• The Big Aristotle Educates King LeBron on Freedom for Hong Kong
    With his historic statement against Communist China for the ideal of free speech and the United States of America, Shaq showed a prime example of the highest moral action. Leonard Peikoff once said that to save the world is the simplest thing — all one has to do is think. Shaquille O’Neal did exactly that.
  • Jimmy Lai and the Fight for Freedom in Hong Kong
    Jimmy Lai, the entrepreneur and leader in the fight to preserve freedom in Hong Kong, describes the struggles he has endured including having his home fire-bombed, his family harassed, and his business threatened by the Chinese Communist Party.
  • Support Joshua Wong and The Hong Kong Freedom Protests
    Hong Kong’s protest leader Joshua Wong recently Tweeted this image [by @harcourtromanticist] of a painting, which imitates Liberty Leading the People (1830) by French romanticist painter Eugène Delacroix (1798-1863), whose painting is at the Louvre in Paris.

June 2021 Book Recommendations by Ed Locke

God Versus Nature: The Conflict Between Religion and Science in History by Frederick Seiler
This brilliant book explores, in essentialized form, the conflict between science and religion. The conflict is based on the primacy of consciousness and mysticism vs the primacy of reason and reality. He traces this issue from the ancient world through the present.

Effective Discipline: The Montessori Way by Charlotte Cushman
This terrific book refutes the touchy-feely (subjectivist, emotionalist) approach to discipline often used today in Montessori Schools based on John Dewey and false views of self-esteem. Cushman defends Maria Montessori’s view which argues that bad behavior requires consequences. In the Montessori system, this requires, for example, “time-outs” (children made to sit, for a time, in the corner). The book is full of great advice to parents about rational methods of discipline.

Unsettled by Steven Koonin
I have read many books on climate. This book stands out in one important respect: the author’s only agenda seems to be respected for the truth which means for what we actually know. vs. what we don’t. Koonin is a genuine expert in science. (He does not get into philosophical issues).

Fake Invisible Catastrophes and Threats of Doom by Patrick Moore
His book has the same theme as Koonin’s. He gives many examples of fears which are not based on facts.

James Grant on How Jonathan Levy’s “Ages of American Capitalism” Completely Misses The Point

The eloquent James Grant, the author of “Bagehot: The Life and Times of the Greatest Victorian,” and editor of Grant’s Interest Rate Observer, has penned a review of Jonathan Levy’s “Ages of American Capitalism” in the WSJ.

Some highlights:

In Mr. Levy’s vast mural of a book, which he ambitiously subtitles “A History of the United States,” John Maynard Keynes cuts the commanding figure. A few lines from Keynes’s “General Theory of Employment, Interest and Money” (1936), in fact, anticipate Mr. Levy’s central thesis. They read: “A somewhat comprehensive socialization of investment will prove the only means of securing an approximation of full employment.”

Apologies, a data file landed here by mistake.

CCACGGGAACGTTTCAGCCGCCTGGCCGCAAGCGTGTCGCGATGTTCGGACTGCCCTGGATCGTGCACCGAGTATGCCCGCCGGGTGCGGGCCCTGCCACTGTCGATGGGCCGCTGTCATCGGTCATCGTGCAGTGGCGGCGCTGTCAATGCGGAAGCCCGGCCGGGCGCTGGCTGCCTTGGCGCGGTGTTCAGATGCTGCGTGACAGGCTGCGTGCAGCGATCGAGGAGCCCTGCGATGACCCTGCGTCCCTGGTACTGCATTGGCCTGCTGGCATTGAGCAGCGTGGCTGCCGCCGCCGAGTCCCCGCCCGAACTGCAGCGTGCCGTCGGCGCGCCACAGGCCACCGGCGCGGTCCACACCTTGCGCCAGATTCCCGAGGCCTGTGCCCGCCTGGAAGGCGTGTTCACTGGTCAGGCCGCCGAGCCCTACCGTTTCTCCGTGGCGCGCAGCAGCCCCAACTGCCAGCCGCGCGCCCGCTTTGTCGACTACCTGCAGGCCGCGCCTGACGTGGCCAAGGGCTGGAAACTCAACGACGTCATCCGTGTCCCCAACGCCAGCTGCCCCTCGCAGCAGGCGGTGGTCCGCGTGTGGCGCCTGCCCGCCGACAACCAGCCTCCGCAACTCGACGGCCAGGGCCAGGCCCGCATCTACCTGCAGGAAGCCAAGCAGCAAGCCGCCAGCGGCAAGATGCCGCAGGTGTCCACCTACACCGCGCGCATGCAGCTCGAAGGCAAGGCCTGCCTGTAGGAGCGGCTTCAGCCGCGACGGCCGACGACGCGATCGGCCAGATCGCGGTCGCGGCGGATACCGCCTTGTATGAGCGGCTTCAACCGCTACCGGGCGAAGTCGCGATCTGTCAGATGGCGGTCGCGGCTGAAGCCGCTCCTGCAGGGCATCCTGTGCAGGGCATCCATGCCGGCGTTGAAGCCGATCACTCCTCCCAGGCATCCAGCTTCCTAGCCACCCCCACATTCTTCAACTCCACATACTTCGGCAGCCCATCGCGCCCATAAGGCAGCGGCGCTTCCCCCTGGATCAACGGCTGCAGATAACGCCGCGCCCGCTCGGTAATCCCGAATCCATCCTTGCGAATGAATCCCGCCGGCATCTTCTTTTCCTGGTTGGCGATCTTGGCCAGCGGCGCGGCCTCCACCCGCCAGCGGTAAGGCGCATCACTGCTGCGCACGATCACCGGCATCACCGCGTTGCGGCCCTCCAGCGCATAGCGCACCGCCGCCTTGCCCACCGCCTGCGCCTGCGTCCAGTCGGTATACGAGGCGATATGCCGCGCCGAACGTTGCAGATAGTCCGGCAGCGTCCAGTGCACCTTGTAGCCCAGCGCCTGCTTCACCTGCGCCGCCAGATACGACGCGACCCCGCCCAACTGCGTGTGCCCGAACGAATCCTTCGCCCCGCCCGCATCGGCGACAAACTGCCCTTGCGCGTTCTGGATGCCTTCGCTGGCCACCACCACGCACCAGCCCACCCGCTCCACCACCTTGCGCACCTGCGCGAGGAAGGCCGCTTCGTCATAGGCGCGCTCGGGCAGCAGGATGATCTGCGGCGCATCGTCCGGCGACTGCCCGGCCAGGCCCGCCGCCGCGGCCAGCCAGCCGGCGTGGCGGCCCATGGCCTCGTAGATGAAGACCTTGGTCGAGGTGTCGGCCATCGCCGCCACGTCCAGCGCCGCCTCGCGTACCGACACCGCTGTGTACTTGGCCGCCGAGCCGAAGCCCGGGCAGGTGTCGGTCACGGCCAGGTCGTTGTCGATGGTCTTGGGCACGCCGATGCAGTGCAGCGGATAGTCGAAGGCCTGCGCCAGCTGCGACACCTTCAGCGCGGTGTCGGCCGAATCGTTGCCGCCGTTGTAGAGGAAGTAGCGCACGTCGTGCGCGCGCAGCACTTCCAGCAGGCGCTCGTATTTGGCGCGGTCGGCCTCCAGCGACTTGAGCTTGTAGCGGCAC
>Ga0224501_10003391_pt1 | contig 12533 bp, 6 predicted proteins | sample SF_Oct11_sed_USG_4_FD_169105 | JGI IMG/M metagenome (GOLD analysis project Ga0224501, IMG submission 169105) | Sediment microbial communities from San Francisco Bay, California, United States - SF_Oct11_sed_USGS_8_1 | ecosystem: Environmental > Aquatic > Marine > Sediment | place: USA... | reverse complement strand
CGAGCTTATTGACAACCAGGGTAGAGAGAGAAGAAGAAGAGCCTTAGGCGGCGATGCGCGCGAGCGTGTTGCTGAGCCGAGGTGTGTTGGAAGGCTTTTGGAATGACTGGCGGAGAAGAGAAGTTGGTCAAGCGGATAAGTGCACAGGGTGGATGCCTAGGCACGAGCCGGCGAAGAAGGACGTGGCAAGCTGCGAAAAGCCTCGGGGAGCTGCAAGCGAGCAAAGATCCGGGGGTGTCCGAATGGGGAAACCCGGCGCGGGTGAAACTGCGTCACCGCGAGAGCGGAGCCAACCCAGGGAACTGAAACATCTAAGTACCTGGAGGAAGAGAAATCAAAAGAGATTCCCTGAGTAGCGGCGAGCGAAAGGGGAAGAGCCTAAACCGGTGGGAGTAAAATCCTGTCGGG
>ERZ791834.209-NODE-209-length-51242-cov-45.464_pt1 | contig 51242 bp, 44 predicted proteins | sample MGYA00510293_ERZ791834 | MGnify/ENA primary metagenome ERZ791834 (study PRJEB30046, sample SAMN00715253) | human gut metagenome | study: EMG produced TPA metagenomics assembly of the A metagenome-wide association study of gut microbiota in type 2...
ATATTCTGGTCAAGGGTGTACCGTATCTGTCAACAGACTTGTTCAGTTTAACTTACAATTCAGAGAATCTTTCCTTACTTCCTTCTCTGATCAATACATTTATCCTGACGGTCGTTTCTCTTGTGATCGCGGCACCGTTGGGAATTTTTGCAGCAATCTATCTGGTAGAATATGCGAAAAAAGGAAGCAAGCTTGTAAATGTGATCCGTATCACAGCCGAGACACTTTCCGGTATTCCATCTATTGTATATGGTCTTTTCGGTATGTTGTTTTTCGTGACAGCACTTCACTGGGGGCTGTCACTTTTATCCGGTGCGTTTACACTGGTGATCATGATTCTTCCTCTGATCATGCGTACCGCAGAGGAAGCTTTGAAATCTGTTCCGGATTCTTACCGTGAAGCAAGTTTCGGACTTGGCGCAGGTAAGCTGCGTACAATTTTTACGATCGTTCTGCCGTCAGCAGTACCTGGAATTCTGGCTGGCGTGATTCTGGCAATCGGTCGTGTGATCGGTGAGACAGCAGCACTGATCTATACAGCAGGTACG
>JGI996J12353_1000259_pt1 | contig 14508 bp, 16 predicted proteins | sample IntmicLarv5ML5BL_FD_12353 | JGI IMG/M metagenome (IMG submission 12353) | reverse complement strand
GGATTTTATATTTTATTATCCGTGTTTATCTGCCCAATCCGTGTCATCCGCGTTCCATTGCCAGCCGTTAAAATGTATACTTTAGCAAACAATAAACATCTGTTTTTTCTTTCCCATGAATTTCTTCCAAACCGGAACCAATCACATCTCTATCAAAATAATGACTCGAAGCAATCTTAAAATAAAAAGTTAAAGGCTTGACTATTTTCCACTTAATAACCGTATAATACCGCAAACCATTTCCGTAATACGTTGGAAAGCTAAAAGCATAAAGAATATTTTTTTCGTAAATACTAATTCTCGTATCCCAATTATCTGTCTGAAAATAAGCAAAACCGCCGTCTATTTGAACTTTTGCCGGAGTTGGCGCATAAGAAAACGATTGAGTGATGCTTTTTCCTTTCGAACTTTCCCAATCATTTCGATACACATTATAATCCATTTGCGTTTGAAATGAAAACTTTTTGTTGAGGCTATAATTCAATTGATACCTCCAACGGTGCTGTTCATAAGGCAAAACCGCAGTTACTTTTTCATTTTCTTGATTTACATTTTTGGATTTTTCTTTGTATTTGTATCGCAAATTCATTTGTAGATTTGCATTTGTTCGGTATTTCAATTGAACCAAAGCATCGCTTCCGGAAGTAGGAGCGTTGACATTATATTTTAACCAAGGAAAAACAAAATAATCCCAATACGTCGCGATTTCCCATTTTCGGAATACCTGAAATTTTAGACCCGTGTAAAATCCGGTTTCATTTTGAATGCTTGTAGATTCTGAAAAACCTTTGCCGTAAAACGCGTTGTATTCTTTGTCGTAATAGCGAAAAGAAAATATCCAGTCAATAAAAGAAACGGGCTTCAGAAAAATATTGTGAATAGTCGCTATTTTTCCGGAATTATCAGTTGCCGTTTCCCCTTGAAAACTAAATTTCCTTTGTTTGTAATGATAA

[…]

Mr. Levy writes to advance the proposition that American capitalism is turning from investment and production to speculation and chaos.

[…]

Mr. Levy is less successful at developing his thesis than he is at announcing it. His haziness on the nomenclature and history of finance is one problem, his want of authorial craft is another.

[…]

Mr. Levy doesn’t explicitly oppose the enterprise system — he acknowledges that it lifted the world from poverty — but he’s more inclined to disparage than admire the self-organizing dynamics of market-determined prices.

[…]

The conclusion to which Mr. Levy’s too numerous pages lead is that government is the indispensable cog in the American economy. It was World War II, a government enterprise if ever there was one, that ended the Great Depression, he contends, and it was the Federal Reserve that led us out of the Great Recession.

Conventionally, the author rushes past the depression of 1920-21, a bear of a downturn that was over and done with in 18 months despite punishingly high interest rates and balanced federal budgets. Why the slump ever ended should be a matter of intense curiosity for anyone who, like Mr. Levy, puts his stock in the Keynesian nostrums of big spending and concessionary borrowing costs. “Capitalism was not going to lift itself out of the slump,” the author writes of the Great Depression, yet our unstimulated capitalist forebears in 1921 somehow decided that prices and wages had fallen low enough to warrant new commitments of hope and capital. The 1920s subsequently roared.

For details on the depression of 1920-21, see Grant’s book The Forgotten Depression: 1921: The Crash That Cured Itself.

Contrary to Levy’s thesis, it’s actually government intervention in the market that makes depressions “great” and creates the economic chaos that Levy falsely blames on the marketplace. Levy’s call for the government to further take over the economy will only make things worse.

If you want insight into the history of American capitalism and economics you will have to turn elsewhere, as you won’t find it in Jonathan Levy’s “Ages of American Capitalism.”

Andrew Carnegie: Titan of Steel

The Hero Show recently celebrated the Titan of Steel, Andrew Carnegie, one of the greatest industrialists of history.

Issues covered include “Carnegie’s early years in Scotland,  Carnegie’s arrival in America and his childhood jobs, Carnegie’s productivity and great moral character, How Carnegie took advantage of opportunities in oil production and the railway industry, and How Carnegie dominated the steel industry.”